ISSB Disclosures: One ESG Reporting Standard to Rule Them All
Whether we like it or not, the global economy is undergoing a fundamental shift towards a ‘climate economy’, where climate considerations are a core part of doing business. This is being led by capital markets, consumers and increasingly regulators with the introduction of new climate-related reporting requirements. Getting a handle on your company’s carbon footprint is only the beginning; companies are expected to have a comprehensive view of their climate risks and opportunities, a strategy for mitigating them, and demonstrable evidence of their progress. Climate data will be held to the same standards as financial data.
Benson Badger Advisory Group helps you understand your reporting landscape. This includes mandatory and voluntary reporting, relevant frameworks and ESG factors to consider. As well, the residual reporting resulting from larger companies or banks within your value chain, as they look to report their scope 3 emissions.
STEP (Saskatchewan Trade and Export Partnership) is offering a temporary ESG Strategy Support Program, which covers 50% of your ESG consulting fees – up to a maximum reimbursement of $5,000.
On June 26, 2023, the ISSB (International Sustainability Standards Board) issued its disclosure standards IFRS S1 and IFRS S2 (explained below), establishing a global baseline for material sustainability information in capital markets.
The ISSB was established in 2021, to deliver a global baseline of sustainability-related disclosures for global capital markets. ISSB has largely been the focus and reporting standard for the SEC (Securities Exchange Commission) and CSA (Canadian Securities Administrators) for their climate related disclosure setting. Additionally, most other ESG-related global standards and frameworks have either formally consolidated with ISSB, collaborated, or remain as a foundation for ISSB.
IFRS S1 – General Requirements for Sustainability-related Disclosures
Builds off SASB (Sustainability Accounting Standards Board), includes sustainability related risks and opportunities useful to investors in making decisions. This includes information about all sustainability-related risks and opportunities that could reasonably be expected to affect the company’s cash flow, access to finance or cost of capital over short, medium, or long-term.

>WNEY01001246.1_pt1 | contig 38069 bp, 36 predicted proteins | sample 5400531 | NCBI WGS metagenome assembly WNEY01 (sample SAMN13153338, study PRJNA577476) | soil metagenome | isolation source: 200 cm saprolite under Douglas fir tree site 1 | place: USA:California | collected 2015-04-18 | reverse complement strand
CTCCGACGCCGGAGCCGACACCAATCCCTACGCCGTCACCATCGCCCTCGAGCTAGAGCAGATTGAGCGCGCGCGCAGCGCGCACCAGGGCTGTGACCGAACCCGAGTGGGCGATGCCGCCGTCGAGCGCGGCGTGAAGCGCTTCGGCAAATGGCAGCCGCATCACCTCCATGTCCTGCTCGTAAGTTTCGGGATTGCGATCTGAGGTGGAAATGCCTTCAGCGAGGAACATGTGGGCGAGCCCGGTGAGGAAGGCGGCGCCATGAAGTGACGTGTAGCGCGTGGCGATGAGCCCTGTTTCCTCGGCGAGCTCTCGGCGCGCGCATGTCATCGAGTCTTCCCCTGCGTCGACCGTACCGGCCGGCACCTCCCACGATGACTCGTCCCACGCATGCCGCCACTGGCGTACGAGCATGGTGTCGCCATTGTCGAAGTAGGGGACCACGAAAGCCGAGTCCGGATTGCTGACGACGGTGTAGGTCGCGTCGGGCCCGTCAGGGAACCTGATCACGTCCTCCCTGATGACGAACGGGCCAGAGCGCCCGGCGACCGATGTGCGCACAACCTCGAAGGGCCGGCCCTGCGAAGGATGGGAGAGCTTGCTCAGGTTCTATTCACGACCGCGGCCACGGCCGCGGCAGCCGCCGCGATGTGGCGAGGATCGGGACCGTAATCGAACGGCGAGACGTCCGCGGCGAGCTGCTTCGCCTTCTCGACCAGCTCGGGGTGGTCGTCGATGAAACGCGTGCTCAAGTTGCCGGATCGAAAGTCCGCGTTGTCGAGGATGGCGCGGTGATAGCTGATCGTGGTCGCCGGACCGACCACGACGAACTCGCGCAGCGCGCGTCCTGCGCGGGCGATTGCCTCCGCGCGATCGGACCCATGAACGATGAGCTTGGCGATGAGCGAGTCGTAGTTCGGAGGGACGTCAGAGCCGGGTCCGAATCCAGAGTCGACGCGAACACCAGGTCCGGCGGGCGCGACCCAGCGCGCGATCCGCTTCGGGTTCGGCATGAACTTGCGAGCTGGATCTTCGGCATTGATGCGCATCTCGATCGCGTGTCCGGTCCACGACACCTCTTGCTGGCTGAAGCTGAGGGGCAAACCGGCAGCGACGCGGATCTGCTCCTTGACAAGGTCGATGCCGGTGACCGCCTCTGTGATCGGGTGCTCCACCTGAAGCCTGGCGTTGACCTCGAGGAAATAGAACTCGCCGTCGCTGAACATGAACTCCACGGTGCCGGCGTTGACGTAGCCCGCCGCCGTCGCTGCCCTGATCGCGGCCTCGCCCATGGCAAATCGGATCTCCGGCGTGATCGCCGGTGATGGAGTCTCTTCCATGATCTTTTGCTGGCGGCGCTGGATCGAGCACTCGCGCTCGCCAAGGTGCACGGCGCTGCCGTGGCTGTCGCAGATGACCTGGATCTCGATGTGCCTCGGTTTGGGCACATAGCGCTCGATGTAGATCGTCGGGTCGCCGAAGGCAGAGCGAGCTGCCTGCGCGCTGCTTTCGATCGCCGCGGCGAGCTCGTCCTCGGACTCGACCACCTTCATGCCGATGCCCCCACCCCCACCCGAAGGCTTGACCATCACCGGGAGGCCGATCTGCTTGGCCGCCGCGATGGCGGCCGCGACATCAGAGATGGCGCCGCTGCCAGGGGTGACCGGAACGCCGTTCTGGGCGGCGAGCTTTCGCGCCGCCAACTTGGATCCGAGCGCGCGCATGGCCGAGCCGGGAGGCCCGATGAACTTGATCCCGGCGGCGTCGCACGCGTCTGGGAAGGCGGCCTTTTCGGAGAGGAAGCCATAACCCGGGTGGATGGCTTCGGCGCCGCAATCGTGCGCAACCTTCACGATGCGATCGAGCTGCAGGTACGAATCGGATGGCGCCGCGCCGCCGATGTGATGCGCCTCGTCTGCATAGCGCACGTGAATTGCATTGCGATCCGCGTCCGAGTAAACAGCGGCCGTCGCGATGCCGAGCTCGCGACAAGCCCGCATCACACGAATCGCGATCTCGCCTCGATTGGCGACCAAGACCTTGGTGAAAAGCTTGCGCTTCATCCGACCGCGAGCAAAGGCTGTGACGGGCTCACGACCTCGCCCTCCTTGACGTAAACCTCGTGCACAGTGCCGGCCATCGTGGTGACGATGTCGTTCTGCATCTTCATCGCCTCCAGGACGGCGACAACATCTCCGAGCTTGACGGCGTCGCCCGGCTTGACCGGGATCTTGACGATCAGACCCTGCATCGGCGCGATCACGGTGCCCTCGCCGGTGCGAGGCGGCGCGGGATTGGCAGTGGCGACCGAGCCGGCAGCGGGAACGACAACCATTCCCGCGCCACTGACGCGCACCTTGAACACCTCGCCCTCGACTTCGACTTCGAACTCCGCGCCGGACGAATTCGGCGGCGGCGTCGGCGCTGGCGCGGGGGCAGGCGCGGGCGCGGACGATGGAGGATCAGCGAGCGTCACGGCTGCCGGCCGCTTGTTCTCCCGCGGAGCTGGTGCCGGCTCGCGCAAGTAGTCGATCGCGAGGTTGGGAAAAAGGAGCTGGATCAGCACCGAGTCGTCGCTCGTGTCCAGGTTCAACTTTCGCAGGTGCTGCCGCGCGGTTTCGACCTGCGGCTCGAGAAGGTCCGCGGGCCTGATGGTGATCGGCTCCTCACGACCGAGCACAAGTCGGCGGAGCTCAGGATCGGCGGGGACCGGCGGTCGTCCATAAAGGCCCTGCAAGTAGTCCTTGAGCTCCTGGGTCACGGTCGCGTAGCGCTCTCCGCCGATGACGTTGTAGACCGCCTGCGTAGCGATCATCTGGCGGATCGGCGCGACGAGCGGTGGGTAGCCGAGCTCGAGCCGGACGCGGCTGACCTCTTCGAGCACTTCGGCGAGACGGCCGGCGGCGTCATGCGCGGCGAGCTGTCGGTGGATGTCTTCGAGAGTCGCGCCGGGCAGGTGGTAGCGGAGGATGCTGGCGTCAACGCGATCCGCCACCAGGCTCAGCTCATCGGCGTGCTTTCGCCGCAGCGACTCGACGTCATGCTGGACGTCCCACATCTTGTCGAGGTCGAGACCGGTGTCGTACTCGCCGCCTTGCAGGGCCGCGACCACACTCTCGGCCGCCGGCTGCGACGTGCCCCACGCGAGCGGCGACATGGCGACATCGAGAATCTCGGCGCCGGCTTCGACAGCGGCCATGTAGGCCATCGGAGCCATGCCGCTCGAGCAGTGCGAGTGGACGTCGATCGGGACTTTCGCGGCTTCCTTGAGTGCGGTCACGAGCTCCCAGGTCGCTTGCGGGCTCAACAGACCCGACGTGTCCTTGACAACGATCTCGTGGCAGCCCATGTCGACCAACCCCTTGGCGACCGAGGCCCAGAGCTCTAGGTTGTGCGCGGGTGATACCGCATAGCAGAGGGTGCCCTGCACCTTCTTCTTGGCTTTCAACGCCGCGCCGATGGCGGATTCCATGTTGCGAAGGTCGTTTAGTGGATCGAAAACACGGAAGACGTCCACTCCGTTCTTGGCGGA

Key Components of IFRS S1:
- Requires industry specific disclosures, directly connected to business model and activities, SASB standards is included as source of guidance.
- Disclosures should be included if material. Follows IFRS Accounting Standards definition of materiality: information is material if omitting, misstating, or obscuring it could reasonably be expected to influence investor decisions.
- Applies TCFD (Task Force on Climate-related Financial Disclosures) architecture of governance, strategy, risk management and metrics and targets. How are you governing, strategy to deal with it, risk management, and metrics and targets to monitor and assess performance.
IFRS S2 – Climate Related Disclosures
Builds off TCFD recommendations and framework specifically encompassing governance, strategy, risk management and climate risks and opportunities.
Key Components of IFRS S2:
- Scope 1, 2 and 3 Emissions in accordance with GHG Protocol Corporate Standard. Scope 3, Category 15 (Investments) – requires disclosure about financed emissions, including loans and investments.
- Climate Resilience and Scenario Analysis – implications of climate change for strategy and business model, financial capacity to adapt over short, medium, and long-term. Applying scenario analysis to assess climate resilience (both physical and/or transitional risk), to inform potential impacts on the company.
- Industry-specific climate-related risks and opportunities, most likely to affect companies in a particular industry with associated metrics.
IFRS S1 & S2 Disclosures are an Important Milestone
- ISSB’s new climate-related disclosures provide a comprehensive global baseline of ESG-related disclosures and reporting.
- This is the beginning of ESG-related disclosures being introduced, with speculation that biodiversity or human capital management disclosures will follow suit.
- These new disclosures require proof of governance, strategy, and risk management. Appropriate strategy and programming are essential.
- Regulatory bodies are expected to adopt, endorse, or revise slightly. This is anticipated to be done by the end of 2023. These regulatory bodies include:
- CSSB – Canadian Sustainability Standards Board
- SEC – Securities Exchange Commissions
- CSA – Canadian Securities Administrators
- IOSCO – (International Organization of Securities Commissions) – July 25, 2023, announced endorsement of ISSB’s standards, calling its member jurisdictions to incorporate the ISSB Standards into their regulatory frameworks.
If you don’t have an ESG strategy, or a climate management plan, we recommend you start now. Here are a few key steps your business can take:
- Identify your disclosures – mandatory reporting requirements, and any relevant voluntary reporting.
- Understand your stakeholder expectations and reporting requirements throughout your value chain. Do you have a key supplier, or customer that is regulated under one of the regulatory bodies above?
- Measure early and carefully. Start measuring your emission before disclosures are required. Ensuring accuracy, establishing internal controls and governance for climate data is critical.
- Start establishing reduction strategies and climate risk mitigation strategies (both physical and transitional risks).
This article was written by Benson Badger Senior Associate, Gabrielle Schubach, CPA.